|Best-agers listen up: If you want to make progress, socialize after your workouts and stick to rest periods in the 60-90s range.|
I have to admit, with a mean age of 70.3 years, the 22 male volunteers of said study don't qualify as the "classic" gymrat. On the other hand, you will probably have heard the argument that aging muscle cannot sustain the same extent of high intensity hammering that's highly productive in younger folks against.
Against that background, it's actually all the more surprising that the 11 men in the 60s rest period groups of this recent 4 weeks resistance training study saw significantly greater increase in lean muscle mass, bench press & leg press 1RM max, performance on the pull-down and several parameters of functional performance (not shown in Figure 1).
|Figure 1: Changes in body composition and strength after 8 and 12 weeks; expressed relative to the values that were measured after the 4-week pre-training phase that was identical for both groups (Villanueva. 2014)|
- Training frequency: 3 days/week for the 4-week training cycle
- Sets / reps: 2 to 4 sets with 15 to 8 repetitions (set number increased, rep number decreased over time)
- Exercise number: Four to six exercises per workout
"this strength outcome measure, because previous work from our lab has indicated there is relatively less variability among study participants with chest press 1-RM val ues, versus leg press 1-RM values, and, therefore, it would allow us to more easily randomize and create two treatment groups that are similar in (upper body maximum) strength.In the following 8-week 'actual' study period the subjects were subjected to a progressive total-body resistance training program emphasizing development of upper and lower body strength.
- Training frequency: 3 days/week for 8 weeks by both groups (SS and SL)
- Sets / reps: sets ranged from 2 to 3, repetitions from 6 to 4
- Exercise number: 4–6 exercises
"Throughout the entire resistance training program, all sets were performed maximally for the assigned number of repetitions and with proper lifting technique, and loads were adjusted in accordance with recovery and performance, across the repeated sets progression.
|At least in untrained subjects shorter rest periods (60s vs. 150s) may have more beneficial effects on body composition, i.e. they elicit greater lean mass gains and higher losses of body fat (Buresh. 2009)|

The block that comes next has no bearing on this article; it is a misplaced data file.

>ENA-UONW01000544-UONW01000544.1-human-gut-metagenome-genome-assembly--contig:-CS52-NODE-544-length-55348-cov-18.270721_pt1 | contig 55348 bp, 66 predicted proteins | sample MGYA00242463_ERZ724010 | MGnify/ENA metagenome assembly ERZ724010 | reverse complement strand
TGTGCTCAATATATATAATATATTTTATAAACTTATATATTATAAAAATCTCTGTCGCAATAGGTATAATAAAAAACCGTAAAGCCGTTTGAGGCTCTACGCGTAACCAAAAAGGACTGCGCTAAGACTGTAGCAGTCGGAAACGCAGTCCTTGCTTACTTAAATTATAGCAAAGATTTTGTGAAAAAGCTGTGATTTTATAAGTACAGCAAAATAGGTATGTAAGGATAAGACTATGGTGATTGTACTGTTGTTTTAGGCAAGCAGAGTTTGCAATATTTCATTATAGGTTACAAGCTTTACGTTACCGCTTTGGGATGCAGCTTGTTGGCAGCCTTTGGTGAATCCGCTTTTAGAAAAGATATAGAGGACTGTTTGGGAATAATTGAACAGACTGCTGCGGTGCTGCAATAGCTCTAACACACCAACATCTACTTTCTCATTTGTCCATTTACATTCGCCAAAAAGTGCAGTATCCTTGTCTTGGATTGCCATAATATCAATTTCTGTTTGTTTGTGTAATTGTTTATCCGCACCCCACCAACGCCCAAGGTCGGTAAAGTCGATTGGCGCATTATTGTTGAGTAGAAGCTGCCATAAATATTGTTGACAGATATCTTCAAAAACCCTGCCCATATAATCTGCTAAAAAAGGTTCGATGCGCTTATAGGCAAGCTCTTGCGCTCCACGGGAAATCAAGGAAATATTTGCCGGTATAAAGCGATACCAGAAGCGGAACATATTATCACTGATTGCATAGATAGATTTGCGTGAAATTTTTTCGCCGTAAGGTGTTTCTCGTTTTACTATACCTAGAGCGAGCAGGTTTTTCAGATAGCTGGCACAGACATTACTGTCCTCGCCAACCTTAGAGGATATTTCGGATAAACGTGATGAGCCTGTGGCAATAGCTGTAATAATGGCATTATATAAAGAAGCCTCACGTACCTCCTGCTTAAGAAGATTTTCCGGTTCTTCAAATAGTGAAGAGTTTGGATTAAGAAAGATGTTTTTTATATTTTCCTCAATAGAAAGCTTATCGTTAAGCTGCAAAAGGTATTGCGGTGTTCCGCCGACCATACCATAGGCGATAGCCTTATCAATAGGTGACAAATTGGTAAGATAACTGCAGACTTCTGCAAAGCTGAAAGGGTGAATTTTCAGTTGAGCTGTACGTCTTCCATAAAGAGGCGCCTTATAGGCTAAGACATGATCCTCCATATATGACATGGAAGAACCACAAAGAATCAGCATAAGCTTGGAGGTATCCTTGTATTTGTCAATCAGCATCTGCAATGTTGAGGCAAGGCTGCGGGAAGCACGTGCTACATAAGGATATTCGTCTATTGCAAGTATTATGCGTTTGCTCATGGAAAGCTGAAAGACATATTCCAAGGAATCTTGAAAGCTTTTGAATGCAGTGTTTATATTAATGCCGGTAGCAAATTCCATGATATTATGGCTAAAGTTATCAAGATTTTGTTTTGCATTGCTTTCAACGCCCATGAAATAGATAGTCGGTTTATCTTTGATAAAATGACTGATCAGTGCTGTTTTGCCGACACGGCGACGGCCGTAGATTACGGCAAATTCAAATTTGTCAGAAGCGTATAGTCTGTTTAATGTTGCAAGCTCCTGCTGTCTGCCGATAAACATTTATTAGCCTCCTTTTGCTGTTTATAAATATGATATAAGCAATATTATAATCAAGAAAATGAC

Furthermore, it is important to note that study participants were never expected to perform sets to absolute muscular failure; given an appropriate loading progression, with alterations in set/repetition schemes throughout and across microcycles (i.e., a series of 3 training sessions), the repetition maximum assignments allowed for successful completion of the assigned number of repetitions at the load(s) prescribed, across multiple sets, and with minimal need for assistance/'spotting'" (Villanueva. 2014.)Now this certainly sounds as if the protocol was realistic. But there is one major difference that puts a question mark behind the results of the study: usually regimen with long and short rest times differ significantly in the number of sets and the number of reps. Thus it is possible that future studies using different protocols for both groups would yield different results.
- Buresh, Robert, Kris Berg, and Jeffrey French. "The effect of resistive exercise rest interval on hormonal response, strength, and hypertrophy with training." The Journal of Strength & Conditioning Research 23.1 (2009): 62-71.
- de Salles, Belmiro Freitas, et al. "Rest interval between sets in strength training." Sports Medicine 39.9 (2009): 765-777.
- Villanueva, Matthew G., Christianne Joy Lane, and E. Todd Schroeder. "Short rest interval lengths between sets optimally enhance body composition and performance with 8 weeks of strength resistance training in older men." European journal of applied physiology (2014): 1-14.
- Willardson, Jeffrey M., and Lee N. Burkett. "The effect of different rest intervals between sets on volume components and strength gains." The Journal of Strength & Conditioning Research 22.1 (2008): 146-152.
- Yang, Yifan, et al. "Resistance exercise enhances myofibrillar protein synthesis with graded intakes of whey protein in older men." British Journal of Nutrition 108.10 (2012): 1780-1788.